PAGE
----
Today I spoke at the annual Hospitality Financial and Technology Professionals conference (HITEC) in Los Angeles about how the collaborative economy will transform the hospitality ecosystem. I admitted I was a tad nervous to talk to a group whose sector was getting hit hard and fast by the ideas I was going to share. How do hoteliers really feel about Airbnb?
I was amazed that this audience was surprised by the scale of Airbnb.
A nice man from Hilton came up to me to say I needed to add a few more rooms to the Hilton side! But the point I was focusing on was not to pick on Hilton, but to highlight why Airbnb can scale so incredibly fast. Like so many collaborative economy marketplaces, Airbnb’s model is ‘asset light’; it does not need to build or own inventory, but instead facilitates access to existing assets, such as spare rooms, holiday houses, entire islands or treehouses.
One of the common responses I hear about peer-to-peer travel marketplaces is that they will not appeal to “x” segment (“x” is typically “older people” or “business travellers”) because the experience is unreliable or inconsistent. I challenged the audience to think about the unique value they can deliver in their current format that will give their business immunity to change. I then showed this slide of the supporting service ecosystem emerging around peer-to-peer marketplaces that will remove the hassles for hosts, and improve the consistency of the experience for guests.
The point was that many of the functional “differences” such as 24-hour guest support, hotel-grade cleaning or fresh linen can be provided, and these services are already being replicated. In short, the service of a hotel can be now provided in a home.
“The quality of our rooms or properties is superior”, is another common response I hear from the hotel industry. Yes, there is inconsistency in the places available on a peer-to-peer marketplace, but it will be tricky to compete on the diverse range. We can now create a market for things that never had a marketplace before.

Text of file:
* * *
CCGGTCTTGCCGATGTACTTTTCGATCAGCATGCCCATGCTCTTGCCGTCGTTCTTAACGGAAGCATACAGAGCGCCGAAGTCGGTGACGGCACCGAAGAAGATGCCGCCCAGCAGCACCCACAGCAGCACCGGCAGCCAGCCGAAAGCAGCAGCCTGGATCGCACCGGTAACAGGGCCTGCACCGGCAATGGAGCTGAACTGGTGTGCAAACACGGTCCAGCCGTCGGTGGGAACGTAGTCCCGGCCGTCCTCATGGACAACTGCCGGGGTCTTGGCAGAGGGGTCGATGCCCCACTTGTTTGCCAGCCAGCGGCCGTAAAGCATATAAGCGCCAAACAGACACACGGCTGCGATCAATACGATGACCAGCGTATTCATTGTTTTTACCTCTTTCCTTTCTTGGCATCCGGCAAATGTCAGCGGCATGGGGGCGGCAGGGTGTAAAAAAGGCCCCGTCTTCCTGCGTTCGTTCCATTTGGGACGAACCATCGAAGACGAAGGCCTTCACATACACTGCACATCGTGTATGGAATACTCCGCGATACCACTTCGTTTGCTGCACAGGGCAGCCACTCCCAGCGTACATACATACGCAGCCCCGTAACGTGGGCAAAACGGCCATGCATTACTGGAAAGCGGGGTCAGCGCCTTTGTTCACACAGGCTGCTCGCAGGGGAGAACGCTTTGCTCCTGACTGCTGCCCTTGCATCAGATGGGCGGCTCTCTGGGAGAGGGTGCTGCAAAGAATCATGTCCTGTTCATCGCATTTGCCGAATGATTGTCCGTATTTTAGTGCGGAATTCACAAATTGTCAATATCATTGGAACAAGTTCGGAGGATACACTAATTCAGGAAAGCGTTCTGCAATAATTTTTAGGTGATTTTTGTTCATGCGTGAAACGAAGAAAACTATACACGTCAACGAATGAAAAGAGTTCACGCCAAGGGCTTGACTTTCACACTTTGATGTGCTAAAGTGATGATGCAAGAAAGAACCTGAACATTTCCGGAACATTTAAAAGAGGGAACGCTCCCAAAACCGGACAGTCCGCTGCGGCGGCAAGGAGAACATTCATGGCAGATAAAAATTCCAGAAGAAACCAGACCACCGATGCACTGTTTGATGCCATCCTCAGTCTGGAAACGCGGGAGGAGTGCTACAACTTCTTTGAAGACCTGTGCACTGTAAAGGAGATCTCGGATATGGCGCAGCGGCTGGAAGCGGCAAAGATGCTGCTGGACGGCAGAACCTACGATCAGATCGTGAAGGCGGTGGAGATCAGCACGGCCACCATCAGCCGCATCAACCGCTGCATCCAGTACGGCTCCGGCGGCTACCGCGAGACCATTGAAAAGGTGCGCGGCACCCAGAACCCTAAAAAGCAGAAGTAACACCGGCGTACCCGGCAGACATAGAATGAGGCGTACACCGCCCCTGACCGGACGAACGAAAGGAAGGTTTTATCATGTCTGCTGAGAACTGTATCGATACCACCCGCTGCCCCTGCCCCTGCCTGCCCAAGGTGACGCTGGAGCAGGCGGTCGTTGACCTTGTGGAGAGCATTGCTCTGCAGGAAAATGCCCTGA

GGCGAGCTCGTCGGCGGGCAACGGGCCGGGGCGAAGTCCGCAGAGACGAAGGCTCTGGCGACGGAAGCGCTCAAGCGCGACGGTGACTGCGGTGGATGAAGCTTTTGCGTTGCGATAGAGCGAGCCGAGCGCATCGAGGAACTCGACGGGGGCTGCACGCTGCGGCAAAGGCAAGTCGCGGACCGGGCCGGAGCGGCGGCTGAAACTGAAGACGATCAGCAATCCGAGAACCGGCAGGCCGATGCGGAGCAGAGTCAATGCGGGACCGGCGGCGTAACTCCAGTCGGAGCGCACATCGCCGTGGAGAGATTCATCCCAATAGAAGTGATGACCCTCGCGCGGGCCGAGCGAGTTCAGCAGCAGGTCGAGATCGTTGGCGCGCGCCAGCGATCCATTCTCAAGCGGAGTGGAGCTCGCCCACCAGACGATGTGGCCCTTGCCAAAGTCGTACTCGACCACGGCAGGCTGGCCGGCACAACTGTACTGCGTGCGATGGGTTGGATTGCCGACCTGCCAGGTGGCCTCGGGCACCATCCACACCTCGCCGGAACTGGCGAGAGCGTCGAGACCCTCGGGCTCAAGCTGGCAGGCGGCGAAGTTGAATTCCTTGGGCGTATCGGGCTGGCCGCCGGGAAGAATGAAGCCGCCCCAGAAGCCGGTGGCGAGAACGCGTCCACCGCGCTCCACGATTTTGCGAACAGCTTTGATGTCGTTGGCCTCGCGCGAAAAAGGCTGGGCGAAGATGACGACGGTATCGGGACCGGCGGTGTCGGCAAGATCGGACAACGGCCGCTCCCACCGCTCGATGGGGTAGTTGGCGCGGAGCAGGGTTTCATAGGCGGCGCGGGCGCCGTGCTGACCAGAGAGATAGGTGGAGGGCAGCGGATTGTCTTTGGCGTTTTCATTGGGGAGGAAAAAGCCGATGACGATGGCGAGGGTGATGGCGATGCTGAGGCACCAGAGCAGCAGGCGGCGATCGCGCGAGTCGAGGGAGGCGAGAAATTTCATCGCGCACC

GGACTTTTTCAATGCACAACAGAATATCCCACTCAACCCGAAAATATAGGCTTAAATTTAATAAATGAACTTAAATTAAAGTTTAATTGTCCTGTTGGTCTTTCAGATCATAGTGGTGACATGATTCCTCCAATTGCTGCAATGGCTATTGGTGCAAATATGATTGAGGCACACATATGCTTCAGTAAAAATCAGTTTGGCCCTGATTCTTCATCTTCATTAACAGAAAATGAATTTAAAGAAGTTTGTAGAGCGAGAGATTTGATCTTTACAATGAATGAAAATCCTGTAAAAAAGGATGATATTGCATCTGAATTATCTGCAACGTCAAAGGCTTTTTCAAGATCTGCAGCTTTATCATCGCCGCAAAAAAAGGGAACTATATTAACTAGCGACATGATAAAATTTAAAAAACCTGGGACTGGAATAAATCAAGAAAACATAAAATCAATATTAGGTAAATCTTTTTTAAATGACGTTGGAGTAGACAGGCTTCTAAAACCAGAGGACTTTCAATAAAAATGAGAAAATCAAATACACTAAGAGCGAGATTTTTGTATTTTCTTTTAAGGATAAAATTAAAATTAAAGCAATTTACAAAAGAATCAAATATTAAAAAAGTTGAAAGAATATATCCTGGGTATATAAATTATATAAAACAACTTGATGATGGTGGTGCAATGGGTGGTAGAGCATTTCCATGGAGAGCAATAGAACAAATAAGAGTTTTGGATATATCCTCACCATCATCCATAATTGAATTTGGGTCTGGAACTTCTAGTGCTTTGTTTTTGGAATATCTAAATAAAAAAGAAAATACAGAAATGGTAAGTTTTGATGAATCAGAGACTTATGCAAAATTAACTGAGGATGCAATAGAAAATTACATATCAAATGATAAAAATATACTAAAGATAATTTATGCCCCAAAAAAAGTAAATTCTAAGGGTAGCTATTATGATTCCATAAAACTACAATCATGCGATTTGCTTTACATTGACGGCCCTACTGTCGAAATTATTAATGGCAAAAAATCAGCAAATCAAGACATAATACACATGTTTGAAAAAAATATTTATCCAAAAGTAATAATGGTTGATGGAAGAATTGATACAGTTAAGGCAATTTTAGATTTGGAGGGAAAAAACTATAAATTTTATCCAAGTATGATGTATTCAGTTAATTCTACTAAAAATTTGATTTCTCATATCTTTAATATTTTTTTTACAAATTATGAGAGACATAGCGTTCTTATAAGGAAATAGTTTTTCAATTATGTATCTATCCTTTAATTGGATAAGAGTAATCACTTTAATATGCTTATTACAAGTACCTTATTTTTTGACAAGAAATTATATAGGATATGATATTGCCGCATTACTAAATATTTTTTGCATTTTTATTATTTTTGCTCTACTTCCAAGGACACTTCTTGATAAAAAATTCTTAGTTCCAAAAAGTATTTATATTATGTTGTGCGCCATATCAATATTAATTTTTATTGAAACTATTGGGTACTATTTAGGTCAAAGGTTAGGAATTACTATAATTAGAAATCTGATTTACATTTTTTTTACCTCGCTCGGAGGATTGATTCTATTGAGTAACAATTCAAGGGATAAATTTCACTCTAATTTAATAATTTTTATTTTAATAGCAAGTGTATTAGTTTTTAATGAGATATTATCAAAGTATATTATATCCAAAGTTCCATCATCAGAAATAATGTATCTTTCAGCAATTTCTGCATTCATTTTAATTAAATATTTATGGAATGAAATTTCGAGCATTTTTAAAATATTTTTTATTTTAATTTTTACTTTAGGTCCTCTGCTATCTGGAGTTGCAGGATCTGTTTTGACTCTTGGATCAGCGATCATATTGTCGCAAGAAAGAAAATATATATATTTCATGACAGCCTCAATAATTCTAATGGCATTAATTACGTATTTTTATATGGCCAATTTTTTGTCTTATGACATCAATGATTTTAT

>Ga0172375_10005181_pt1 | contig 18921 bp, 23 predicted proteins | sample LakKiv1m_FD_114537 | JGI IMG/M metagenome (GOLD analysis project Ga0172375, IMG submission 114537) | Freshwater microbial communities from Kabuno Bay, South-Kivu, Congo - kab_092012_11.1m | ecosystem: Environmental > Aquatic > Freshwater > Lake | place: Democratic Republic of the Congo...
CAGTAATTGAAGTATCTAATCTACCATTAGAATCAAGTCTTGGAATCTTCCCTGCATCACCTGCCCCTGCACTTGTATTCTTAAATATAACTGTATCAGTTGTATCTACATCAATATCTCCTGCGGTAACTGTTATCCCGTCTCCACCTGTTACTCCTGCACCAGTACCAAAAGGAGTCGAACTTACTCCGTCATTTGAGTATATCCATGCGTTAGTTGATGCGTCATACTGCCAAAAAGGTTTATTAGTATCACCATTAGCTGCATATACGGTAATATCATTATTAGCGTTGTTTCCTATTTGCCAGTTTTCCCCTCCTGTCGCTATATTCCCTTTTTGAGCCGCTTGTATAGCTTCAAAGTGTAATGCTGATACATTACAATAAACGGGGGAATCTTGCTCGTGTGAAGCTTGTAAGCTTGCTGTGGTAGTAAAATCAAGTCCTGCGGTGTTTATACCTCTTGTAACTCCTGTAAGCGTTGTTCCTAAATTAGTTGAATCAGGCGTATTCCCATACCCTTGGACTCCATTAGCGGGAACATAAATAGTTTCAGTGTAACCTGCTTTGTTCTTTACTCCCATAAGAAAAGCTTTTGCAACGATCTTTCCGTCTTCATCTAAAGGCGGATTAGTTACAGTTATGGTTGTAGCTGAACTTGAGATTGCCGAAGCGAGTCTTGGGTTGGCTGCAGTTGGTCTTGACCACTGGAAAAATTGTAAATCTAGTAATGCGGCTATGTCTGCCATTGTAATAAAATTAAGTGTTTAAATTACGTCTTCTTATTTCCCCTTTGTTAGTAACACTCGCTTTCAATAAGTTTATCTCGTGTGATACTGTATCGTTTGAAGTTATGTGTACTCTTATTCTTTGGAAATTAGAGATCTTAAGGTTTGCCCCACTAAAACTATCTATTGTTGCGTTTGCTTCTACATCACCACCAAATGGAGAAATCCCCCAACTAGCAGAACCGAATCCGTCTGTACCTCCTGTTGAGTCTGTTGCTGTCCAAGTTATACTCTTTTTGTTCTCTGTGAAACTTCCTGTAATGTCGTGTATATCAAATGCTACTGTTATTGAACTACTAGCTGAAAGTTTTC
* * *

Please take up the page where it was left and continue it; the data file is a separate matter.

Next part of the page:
Then there are marketplaces such as One Fine Stay that only allow high value properties that are individually vetted, meaning you can access expensive homes such as this one:
I was struck by the number of people who came up to me after the speech to say how hard it is to get their marketing, tech and product development teams thinking beyond physical assets (rooms, gyms, restaurants etc.), and to truly focus on the entire trip experience.
In this video, Airbnb employees talk about how they storyboarded the entire host and guest experience, frame by frame.
On a related note, I spoke about how companies in the Collaborative Economy truly get the idea of ‘mobile first.’ Personally, the only way I use my phone in relation to staying in a hotel is to search for information. I think I once used it to actually check in, but that’s it. So mobile is still for the most part in the accessing information phase of mobile. But there is a massive opportunity to use mobile to interact with guests and for guests to engage with hotels during and after their experience. We might discover where we want to goonline but ultimately our experience is offline; mobile can bridge that gap. Interestingly, several people in the audience came up to me to relay how it echoes with a problem they have that much of their IT spend is still on search and booking.
Note: I was told that mobile hotel bookings are expected to grow by 225% in 2014 alone, hence the focus.
Space marketplaces are the most-talked-about segment of hospitality because of the success of Airbnb. What I wanted to show was how spaces are just the tip of the iceberg in terms of our ability to share our boats, planes, local knowledge, cars, dinner tables and office spaces in ways that will collectively come together to create a new ecosystem for how we think about and experience travel.
Here are two great infographics that highlight some of the travel start-ups in the collaborative economy:
Here are a few articles I would recommend as further reading on this topic:
Some key stats from my speech and a few more interesting insights:
- In 2013, 6 million total guests stayed on Airbnb, and the all-time number is now over 15 million
- Current Airbnb listing is 650,000
- Lyft in 60 US cities. In April, they opened in 24 cities in 24 hours
- Uber in 128 cities, 37 countries
- EatWith is now available in over 30 different countries and 15 cities in the U.S.
- BlaBlaCar has 6 million members in 12 countries across Europe
- BlaBlaCar has an average of 1,300 rides available from London and 1,400 from Manchester on any given day
You can find my slides from the presentation below and on Slideshare.
Comments? Ideas? Please email Rachel@thecollaborativelab.com
This has been reposted from collaborativeconsumption.com